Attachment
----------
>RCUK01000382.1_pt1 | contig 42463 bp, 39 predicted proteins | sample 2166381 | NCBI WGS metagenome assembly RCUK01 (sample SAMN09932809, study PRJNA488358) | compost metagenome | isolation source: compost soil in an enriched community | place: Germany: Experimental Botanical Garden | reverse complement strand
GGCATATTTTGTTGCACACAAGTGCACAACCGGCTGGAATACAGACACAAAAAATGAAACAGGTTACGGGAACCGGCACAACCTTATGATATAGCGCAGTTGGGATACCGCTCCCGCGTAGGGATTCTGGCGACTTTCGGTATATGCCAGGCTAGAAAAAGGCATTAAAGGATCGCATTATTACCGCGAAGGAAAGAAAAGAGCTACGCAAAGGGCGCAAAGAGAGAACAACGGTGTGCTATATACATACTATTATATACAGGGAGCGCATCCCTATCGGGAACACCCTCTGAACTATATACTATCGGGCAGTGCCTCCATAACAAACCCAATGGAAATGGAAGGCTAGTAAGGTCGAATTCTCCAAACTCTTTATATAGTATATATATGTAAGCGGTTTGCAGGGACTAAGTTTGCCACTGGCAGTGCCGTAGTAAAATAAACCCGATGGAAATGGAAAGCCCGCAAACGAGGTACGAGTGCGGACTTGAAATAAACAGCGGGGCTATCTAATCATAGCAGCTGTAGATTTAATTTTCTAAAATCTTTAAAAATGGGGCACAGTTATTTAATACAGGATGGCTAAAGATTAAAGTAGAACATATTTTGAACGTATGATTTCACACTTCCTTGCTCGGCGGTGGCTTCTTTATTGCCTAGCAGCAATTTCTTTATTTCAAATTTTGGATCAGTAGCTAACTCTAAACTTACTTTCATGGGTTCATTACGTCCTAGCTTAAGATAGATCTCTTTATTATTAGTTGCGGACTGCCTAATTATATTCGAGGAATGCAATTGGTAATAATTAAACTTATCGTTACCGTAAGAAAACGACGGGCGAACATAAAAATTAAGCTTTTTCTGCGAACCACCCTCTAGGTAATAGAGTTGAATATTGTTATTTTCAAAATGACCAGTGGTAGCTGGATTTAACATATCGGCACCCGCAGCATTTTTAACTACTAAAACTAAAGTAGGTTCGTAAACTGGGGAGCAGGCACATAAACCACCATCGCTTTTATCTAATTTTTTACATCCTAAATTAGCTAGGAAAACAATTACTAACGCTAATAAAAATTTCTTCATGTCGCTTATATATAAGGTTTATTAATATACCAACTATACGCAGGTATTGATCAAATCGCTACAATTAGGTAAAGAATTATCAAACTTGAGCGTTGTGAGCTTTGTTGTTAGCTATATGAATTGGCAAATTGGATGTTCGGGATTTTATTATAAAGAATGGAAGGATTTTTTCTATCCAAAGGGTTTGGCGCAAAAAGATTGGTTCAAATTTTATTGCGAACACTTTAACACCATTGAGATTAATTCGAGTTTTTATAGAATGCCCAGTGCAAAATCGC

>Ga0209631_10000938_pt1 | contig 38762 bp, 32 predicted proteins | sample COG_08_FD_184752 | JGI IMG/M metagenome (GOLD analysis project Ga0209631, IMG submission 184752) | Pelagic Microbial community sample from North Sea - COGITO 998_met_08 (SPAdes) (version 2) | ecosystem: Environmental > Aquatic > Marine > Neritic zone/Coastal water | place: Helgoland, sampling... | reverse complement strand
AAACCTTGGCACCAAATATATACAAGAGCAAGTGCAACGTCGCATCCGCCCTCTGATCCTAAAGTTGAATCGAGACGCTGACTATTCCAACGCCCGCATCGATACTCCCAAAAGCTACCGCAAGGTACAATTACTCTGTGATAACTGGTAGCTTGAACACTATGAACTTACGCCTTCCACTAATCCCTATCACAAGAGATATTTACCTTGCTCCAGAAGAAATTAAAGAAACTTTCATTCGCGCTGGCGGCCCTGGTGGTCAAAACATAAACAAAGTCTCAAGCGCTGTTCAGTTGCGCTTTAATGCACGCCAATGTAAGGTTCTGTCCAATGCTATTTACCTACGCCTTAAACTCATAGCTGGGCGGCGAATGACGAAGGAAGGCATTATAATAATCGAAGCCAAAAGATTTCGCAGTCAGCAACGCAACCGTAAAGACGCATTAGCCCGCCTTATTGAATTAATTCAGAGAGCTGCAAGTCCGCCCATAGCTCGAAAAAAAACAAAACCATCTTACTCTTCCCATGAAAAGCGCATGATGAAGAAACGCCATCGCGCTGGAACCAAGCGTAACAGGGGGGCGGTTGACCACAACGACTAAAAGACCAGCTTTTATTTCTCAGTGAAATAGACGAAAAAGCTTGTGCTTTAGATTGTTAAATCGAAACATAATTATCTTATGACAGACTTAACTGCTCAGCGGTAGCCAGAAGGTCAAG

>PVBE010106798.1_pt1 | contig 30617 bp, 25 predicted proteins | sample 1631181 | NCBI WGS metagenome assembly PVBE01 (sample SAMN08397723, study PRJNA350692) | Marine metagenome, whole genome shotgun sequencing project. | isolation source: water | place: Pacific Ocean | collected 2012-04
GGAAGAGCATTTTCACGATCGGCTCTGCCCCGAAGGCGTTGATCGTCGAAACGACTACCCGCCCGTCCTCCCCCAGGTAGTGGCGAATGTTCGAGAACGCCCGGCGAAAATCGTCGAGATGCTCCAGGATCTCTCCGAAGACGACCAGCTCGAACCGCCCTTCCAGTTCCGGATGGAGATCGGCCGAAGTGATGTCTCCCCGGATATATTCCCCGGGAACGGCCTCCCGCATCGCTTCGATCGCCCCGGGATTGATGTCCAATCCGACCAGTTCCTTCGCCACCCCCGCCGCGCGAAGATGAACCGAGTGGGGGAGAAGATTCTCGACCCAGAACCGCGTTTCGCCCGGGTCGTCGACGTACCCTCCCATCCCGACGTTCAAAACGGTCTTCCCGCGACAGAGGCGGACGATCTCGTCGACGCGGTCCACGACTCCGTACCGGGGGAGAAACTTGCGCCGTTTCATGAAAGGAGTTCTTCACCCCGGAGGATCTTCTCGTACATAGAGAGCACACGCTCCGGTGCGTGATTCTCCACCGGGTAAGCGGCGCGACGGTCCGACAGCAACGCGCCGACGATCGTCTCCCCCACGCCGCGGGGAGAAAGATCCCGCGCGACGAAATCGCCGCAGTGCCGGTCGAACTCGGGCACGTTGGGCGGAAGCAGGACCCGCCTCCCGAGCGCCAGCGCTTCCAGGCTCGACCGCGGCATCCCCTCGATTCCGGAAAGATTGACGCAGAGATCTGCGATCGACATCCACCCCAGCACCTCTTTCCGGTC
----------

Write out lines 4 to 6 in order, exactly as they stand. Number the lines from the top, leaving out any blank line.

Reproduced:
AAACCTTGGCACCAAATATATACAAGAGCAAGTGCAACGTCGCATCCGCCCTCTGATCCTAAAGTTGAATCGAGACGCTGACTATTCCAACGCCCGCATCGATACTCCCAAAAGCTACCGCAAGGTACAATTACTCTGTGATAACTGGTAGCTTGAACACTATGAACTTACGCCTTCCACTAATCCCTATCACAAGAGATATTTACCTTGCTCCAGAAGAAATTAAAGAAACTTTCATTCGCGCTGGCGGCCCTGGTGGTCAAAACATAAACAAAGTCTCAAGCGCTGTTCAGTTGCGCTTTAATGCACGCCAATGTAAGGTTCTGTCCAATGCTATTTACCTACGCCTTAAACTCATAGCTGGGCGGCGAATGACGAAGGAAGGCATTATAATAATCGAAGCCAAAAGATTTCGCAGTCAGCAACGCAACCGTAAAGACGCATTAGCCCGCCTTATTGAATTAATTCAGAGAGCTGCAAGTCCGCCCATAGCTCGAAAAAAAACAAAACCATCTTACTCTTCCCATGAAAAGCGCATGATGAAGAAACGCCATCGCGCTGGAACCAAGCGTAACAGGGGGGCGGTTGACCACAACGACTAAAAGACCAGCTTTTATTTCTCAGTGAAATAGACGAAAAAGCTTGTGCTTTAGATTGTTAAATCGAAACATAATTATCTTATGACAGACTTAACTGCTCAGCGGTAGCCAGAAGGTCAAG

>PVBE010106798.1_pt1 | contig 30617 bp, 25 predicted proteins | sample 1631181 | NCBI WGS metagenome assembly PVBE01 (sample SAMN08397723, study PRJNA350692) | Marine metagenome, whole genome shotgun sequencing project. | isolation source: water | place: Pacific Ocean | collected 2012-04
GGAAGAGCATTTTCACGATCGGCTCTGCCCCGAAGGCGTTGATCGTCGAAACGACTACCCGCCCGTCCTCCCCCAGGTAGTGGCGAATGTTCGAGAACGCCCGGCGAAAATCGTCGAGATGCTCCAGGATCTCTCCGAAGACGACCAGCTCGAACCGCCCTTCCAGTTCCGGATGGAGATCGGCCGAAGTGATGTCTCCCCGGATATATTCCCCGGGAACGGCCTCCCGCATCGCTTCGATCGCCCCGGGATTGATGTCCAATCCGACCAGTTCCTTCGCCACCCCCGCCGCGCGAAGATGAACCGAGTGGGGGAGAAGATTCTCGACCCAGAACCGCGTTTCGCCCGGGTCGTCGACGTACCCTCCCATCCCGACGTTCAAAACGGTCTTCCCGCGACAGAGGCGGACGATCTCGTCGACGCGGTCCACGACTCCGTACCGGGGGAGAAACTTGCGCCGTTTCATGAAAGGAGTTCTTCACCCCGGAGGATCTTCTCGTACATAGAGAGCACACGCTCCGGTGCGTGATTCTCCACCGGGTAAGCGGCGCGACGGTCCGACAGCAACGCGCCGACGATCGTCTCCCCCACGCCGCGGGGAGAAAGATCCCGCGCGACGAAATCGCCGCAGTGCCGGTCGAACTCGGGCACGTTGGGCGGAAGCAGGACCCGCCTCCCGAGCGCCAGCGCTTCCAGGCTCGACCGCGGCATCCCCTCGATTCCGGAAAGATTGACGCAGAGATCTGCGATCGACATCCACCCCAGCACCTCTTTCCGGTC